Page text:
# What's statistic should I use to determine if Time Series A (economic) is a leading indicator of Time Series B (Sales)

I'm trying to utilize economic and industry data to forecast sales of industrial companies. I have numerous economic and industry indices and as a first step I would like to indentify those indices that are good leading indicator for sales. I have already utilized graphing, but I was hoping there was a statistic that would also provide some insight.

Some preliminary research has uncovered the Granger Causality statistic, but I was hoping to see if there were any other recommended alternatives or to confirm that Granger Causality is the current best practice.

Any input or suggestions would be greatly appreciated.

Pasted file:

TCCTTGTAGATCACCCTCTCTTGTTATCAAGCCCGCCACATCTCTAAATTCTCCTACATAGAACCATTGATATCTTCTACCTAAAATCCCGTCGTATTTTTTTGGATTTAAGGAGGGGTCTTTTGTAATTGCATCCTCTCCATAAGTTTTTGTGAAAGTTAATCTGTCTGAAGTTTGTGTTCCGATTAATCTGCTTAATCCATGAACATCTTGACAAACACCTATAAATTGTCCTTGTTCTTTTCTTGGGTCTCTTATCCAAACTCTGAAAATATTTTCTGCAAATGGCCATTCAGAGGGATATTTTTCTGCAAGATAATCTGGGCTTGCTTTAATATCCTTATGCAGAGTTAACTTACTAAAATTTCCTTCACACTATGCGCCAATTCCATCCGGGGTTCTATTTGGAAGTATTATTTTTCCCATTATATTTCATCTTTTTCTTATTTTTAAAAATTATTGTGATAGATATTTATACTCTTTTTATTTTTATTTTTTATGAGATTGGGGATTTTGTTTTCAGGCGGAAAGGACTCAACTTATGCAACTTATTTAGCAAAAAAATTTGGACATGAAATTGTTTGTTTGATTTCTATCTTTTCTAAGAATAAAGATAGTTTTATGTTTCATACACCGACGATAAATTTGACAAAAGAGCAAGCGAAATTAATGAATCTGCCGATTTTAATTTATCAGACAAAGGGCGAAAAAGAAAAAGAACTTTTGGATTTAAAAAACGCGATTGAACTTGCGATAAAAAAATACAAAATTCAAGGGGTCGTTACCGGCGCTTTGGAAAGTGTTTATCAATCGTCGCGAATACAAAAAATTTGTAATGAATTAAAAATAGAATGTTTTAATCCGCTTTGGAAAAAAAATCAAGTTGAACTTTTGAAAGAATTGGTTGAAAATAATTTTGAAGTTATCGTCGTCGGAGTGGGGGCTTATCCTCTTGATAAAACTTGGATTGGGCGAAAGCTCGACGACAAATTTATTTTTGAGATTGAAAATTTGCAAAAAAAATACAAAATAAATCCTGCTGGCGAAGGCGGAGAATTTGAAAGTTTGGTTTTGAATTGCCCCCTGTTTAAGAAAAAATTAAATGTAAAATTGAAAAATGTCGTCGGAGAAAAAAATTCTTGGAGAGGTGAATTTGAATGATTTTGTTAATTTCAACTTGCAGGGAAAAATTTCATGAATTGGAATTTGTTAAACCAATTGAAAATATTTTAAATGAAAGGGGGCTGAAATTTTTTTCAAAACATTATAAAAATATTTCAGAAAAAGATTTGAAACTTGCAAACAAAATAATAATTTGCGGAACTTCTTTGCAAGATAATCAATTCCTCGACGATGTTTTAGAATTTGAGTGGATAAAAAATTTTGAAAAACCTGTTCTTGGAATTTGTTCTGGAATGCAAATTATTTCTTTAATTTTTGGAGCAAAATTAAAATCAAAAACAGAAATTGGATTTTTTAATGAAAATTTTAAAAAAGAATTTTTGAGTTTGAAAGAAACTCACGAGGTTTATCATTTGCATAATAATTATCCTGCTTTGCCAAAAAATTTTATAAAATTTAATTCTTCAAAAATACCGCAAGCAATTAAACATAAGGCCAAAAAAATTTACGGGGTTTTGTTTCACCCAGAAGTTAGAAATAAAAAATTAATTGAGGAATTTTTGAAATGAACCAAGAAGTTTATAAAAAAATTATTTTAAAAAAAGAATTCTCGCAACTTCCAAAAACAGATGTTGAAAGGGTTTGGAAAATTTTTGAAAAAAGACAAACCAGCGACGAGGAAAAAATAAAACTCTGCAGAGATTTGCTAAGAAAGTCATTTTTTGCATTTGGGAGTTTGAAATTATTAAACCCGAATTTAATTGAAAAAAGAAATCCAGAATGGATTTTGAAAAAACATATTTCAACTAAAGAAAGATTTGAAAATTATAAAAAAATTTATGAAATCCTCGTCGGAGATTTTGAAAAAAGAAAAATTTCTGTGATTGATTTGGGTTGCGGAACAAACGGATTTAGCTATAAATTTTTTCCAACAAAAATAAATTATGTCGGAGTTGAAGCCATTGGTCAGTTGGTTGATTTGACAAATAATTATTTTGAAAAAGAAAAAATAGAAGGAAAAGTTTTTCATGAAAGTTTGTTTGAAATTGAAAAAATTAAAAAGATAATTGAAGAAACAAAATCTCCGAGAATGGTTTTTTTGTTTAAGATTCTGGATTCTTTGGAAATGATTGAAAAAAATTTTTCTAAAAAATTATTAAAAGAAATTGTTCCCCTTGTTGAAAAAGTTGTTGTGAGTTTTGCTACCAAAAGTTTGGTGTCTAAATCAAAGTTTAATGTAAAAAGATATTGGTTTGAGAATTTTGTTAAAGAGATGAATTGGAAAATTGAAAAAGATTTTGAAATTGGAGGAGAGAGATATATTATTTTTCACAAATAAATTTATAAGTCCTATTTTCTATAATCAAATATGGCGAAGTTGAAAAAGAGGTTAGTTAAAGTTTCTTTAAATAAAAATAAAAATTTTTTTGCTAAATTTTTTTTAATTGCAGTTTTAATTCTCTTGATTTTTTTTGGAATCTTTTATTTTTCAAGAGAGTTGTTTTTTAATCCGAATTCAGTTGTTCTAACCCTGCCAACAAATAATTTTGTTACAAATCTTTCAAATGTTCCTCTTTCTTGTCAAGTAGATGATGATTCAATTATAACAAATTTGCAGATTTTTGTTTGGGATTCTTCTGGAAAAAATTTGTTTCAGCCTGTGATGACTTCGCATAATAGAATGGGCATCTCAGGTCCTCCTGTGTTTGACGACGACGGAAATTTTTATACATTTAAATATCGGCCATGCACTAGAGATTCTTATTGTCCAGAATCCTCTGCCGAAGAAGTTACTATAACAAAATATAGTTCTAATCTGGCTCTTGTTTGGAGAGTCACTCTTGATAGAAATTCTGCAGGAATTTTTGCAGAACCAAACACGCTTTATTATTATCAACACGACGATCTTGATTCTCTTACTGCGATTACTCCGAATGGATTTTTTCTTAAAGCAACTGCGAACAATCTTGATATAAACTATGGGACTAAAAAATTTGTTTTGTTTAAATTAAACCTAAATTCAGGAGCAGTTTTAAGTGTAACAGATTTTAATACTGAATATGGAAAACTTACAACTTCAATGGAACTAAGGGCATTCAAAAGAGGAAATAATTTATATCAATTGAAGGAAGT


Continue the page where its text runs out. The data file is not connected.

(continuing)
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For the record: the concept of Granger causality is introduced in the context of vector autoregression models, and aims at linking two (or more) time-series. If for two series $y_t$, $z_t$, $t=1,\ldots,T$, an AR model is built as $$y_t = a_0 + \sum_{j=1}^k b_j y_{t-j} + \epsilon_t$$ and then lags of $z_t$ are added to this model as $$y_t = a_0 + \sum_{j=1}^k b_j y_{t-j} + \sum_{l=1}^m c_l z_{t-l} + \epsilon_t$$ then $z_t$ is said to Granger-cause $y_t$ if the test $H_0: c_1 = \ldots = c_m$ against a non-directional alternative $H_1: c_1^2 + \ldots + c_m^2 > 0$ rejects the null. To put it simply, the lagged values of $z_t$ help predicting the current value of $y_t$ on top of its own autoregression, so there must be something in $z_t$ that affects $y_t$. This can be (and has been) cast more formally in the context of filtrations and probability spaces, but most books would give this basic autoregression version of the concept. Hamilton (1994), Time Series Analysis is a standard econometric reference, although it is cumbersome to read.